What is a DAF?
Dissolved air flotation (DAF) is a water treatment process that clarifies wastewater by removing suspended solids. The removal is achieved by dissolving air in the water or wastewater under pressure and then releasing the air at atmospheric pressure in a flotation tank. The released air forms tiny bubbles which adhere to the suspended matter causing the suspended matter to float to the surface of the water where it is then removed by a skimming device. Chemicals can be added to the feed water to improve solids removal.
Dissolved Air Flotation (DAF) systems are designed to remove suspended solids (TSS), biochemical oxygen demand (BOD5), and oils and greases (O&G) from a wastewater stream. Contaminants are removed through the use of a dissolved air-in-water solution produced by injecting air under pressure into a recycle stream of clarified DAF effluent. This recycle stream is then combined and mixed with incoming wastewater in an internal contact chamber where the dissolved air comes out of solution in the form of micron-sized bubbles that attach to the contaminants. The bubbles and contaminants rise to the surface and form a floating bed of material that is removed by a surface skimmer into an internal hopper for further handling.
Dissolved air flotation (DAF) has proven to be very effective for the removal of biological solids from wastewater streams. Some of the advantages over traditional, gravity clarification include:
- Smaller footprint and more rapid implementation
- Higher sludge solids content (4%TS vs. 1%TS) resulting in a much lower sludge volume
- Ability to handle bulking solids that tend to float
- More reliable effluent quality
Some of the more common biological applications include:
- Clarification of aerobic biomass in an activated sludge process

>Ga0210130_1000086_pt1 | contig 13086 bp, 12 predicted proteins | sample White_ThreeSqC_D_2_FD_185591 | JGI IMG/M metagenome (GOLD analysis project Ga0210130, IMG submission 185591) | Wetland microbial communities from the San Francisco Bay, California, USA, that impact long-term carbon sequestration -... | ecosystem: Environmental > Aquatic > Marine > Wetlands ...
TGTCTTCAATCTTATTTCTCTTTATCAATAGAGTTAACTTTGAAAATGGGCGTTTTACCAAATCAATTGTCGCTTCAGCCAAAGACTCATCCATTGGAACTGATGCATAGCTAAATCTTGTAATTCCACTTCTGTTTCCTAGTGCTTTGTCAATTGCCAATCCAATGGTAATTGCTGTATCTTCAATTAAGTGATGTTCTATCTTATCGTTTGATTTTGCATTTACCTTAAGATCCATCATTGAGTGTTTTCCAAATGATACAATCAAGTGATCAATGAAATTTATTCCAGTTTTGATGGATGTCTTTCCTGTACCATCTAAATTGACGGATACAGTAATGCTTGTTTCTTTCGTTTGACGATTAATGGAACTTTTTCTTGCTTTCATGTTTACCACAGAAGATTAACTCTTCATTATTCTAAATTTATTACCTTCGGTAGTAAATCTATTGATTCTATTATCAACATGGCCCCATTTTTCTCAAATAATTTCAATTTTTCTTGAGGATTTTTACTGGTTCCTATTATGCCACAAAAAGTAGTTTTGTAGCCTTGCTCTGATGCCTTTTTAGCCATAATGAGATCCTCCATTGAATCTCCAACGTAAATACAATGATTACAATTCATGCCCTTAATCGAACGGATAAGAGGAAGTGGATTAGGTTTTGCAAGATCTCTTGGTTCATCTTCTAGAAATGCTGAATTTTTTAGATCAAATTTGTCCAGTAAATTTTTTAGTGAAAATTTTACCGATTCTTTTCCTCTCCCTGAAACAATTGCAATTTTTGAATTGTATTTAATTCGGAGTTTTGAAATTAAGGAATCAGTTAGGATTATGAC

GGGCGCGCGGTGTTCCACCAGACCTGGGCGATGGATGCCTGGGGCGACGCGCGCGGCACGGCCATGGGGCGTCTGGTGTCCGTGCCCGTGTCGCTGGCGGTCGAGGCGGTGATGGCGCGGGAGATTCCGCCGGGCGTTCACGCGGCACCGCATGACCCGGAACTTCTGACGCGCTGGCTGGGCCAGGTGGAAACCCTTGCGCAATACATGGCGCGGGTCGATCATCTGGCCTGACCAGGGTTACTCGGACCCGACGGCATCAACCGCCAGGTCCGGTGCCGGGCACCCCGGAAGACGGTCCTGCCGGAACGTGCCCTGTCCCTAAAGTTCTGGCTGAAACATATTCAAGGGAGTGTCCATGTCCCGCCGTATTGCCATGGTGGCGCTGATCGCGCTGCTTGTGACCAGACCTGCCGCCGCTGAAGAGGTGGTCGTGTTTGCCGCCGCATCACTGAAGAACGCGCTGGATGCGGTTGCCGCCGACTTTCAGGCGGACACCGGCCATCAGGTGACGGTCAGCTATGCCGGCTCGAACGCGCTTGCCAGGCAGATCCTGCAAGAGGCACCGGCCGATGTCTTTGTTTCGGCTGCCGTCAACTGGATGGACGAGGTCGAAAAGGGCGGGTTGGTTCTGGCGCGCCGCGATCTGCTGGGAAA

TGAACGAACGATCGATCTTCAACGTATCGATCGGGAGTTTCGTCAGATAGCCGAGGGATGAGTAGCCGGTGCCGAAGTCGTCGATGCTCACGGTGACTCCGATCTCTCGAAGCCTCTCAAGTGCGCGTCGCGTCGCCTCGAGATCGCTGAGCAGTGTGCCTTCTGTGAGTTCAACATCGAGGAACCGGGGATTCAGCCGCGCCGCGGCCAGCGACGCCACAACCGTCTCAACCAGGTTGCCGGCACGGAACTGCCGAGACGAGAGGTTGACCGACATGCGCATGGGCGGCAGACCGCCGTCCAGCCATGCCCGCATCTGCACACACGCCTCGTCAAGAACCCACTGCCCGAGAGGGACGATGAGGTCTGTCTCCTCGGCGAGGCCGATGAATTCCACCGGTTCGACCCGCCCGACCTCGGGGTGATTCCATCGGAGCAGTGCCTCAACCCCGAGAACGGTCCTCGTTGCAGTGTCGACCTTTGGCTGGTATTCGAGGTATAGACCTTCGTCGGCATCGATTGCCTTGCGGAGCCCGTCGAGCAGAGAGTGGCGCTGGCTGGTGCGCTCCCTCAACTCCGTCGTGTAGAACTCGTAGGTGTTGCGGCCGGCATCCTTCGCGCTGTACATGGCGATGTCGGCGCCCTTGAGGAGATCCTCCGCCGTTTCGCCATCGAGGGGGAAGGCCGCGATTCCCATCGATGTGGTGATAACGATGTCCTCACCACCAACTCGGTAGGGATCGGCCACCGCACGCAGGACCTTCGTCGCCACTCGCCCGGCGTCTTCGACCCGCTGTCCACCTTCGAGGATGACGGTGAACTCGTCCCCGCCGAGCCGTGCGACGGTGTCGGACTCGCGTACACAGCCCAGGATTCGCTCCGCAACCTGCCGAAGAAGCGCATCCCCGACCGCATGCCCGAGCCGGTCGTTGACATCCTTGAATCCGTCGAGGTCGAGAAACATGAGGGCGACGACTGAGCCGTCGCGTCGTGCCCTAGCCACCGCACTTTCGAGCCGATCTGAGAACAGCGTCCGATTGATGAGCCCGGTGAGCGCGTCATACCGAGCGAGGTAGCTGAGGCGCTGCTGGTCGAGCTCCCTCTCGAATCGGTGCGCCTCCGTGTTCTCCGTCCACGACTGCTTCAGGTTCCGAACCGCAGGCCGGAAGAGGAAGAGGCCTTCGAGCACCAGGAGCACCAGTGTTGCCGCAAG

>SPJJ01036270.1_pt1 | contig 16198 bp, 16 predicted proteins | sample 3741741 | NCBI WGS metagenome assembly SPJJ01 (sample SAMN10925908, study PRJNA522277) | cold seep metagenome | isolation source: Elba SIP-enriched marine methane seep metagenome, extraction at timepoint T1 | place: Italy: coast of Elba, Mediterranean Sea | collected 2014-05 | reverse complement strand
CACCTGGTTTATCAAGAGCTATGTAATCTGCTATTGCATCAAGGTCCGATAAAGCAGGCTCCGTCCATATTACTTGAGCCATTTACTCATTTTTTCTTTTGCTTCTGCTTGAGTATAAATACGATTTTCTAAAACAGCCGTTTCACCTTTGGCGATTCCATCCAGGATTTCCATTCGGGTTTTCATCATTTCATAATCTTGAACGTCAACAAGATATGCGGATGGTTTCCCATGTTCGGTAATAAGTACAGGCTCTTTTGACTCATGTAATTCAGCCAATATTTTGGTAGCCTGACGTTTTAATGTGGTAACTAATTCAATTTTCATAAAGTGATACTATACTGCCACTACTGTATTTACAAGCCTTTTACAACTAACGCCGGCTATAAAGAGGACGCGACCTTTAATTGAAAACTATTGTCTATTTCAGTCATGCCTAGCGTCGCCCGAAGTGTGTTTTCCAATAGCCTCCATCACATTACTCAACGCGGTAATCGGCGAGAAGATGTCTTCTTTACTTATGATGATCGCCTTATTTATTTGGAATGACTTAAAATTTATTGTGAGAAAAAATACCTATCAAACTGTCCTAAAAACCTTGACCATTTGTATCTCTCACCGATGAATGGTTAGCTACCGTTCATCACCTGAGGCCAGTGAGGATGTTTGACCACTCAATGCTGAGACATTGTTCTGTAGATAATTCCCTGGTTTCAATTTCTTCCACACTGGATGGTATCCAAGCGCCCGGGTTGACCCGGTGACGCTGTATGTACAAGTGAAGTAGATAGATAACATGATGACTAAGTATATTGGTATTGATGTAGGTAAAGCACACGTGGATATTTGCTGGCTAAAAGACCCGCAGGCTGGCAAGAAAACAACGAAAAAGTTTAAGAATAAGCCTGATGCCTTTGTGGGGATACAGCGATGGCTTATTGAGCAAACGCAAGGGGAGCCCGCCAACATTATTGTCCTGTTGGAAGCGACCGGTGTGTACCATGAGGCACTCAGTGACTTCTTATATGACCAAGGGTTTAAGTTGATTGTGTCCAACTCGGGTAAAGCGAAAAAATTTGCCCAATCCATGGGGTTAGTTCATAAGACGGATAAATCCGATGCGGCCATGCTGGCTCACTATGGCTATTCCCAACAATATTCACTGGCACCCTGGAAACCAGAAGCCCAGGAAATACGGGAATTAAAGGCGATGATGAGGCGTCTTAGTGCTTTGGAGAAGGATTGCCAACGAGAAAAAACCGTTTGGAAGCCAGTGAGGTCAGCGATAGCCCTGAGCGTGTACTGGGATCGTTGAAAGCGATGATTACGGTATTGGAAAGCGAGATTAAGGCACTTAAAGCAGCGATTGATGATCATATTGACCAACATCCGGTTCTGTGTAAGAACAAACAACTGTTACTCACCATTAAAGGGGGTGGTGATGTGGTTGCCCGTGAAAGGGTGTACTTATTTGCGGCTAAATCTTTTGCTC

- Polishing effluent from aerobic ponds
- Clarification of anaerobic solids in an anaerobic contact process
- Polishing effluent from anaerobic lagoons
- Removal of algae from ponds
- Polishing effluent from high-rate anaerobic processes
One of the most common DAF applications is for the pretreatment of wastewater to remove suspended solids and oils and greases prior to discharge to a municipal sewer or a biological treatment system. For example:
- A Pretreatment DAF can be used by an industrial discharger to meet specific limits for oil and grease and/or suspended solids set by a municipality (e.g., to meet a discharge limit of 100 mg/L O&G, etc.).
- An industry may need to use a Pretreatment DAF to remove contaminants (e.g., product solids, oils and greases, heavy metals, etc.) that would negatively impact a biological wastewater treatment system downstream.
In most cases, the wastewater contaminants must be chemically flocculated in order for the floatation system to remove them. Pretreatment DAF is used in about every industry class.
Where and Why are DAFs used?
DAFs are widely used in treating industrial wastewater effluents from oil refineries, chemical plants and paper mills to the food & beverage industries. DAFs are used to removed suspended solids, such as Total Suspended Solids (TSS), Fats, Oil & Grease (FOG) and other pollutants from wastewater so that the water is suitable for re-use or discharge to a wastewater treatment facility.
How does a DAF work?
Wastewater is fed into a DAF system and hit with a stream of “whitewater”, which is recirculated clarified water from the DAF that’s super saturated with dissolved air. As these two mixtures blend together, microscopic bubbles attach to solid particulates, giving them enough buoyancy to surface in the DAF tank. As solids accumulate in a floating layer on the top of the DAF tank, a skimmer gently nudges the sludge toward a discharge hopper.
Any solids that don’t float will sink to the “V” bottom of the DAF tank. Settled solids are concentrated and discharged by an automatically controlled pneumatic drain valve. The clarified water flows out via an under-over weir on either side of the DAF unit. Some of this water is used in the recirculation loop while the rest flows out of the vessel.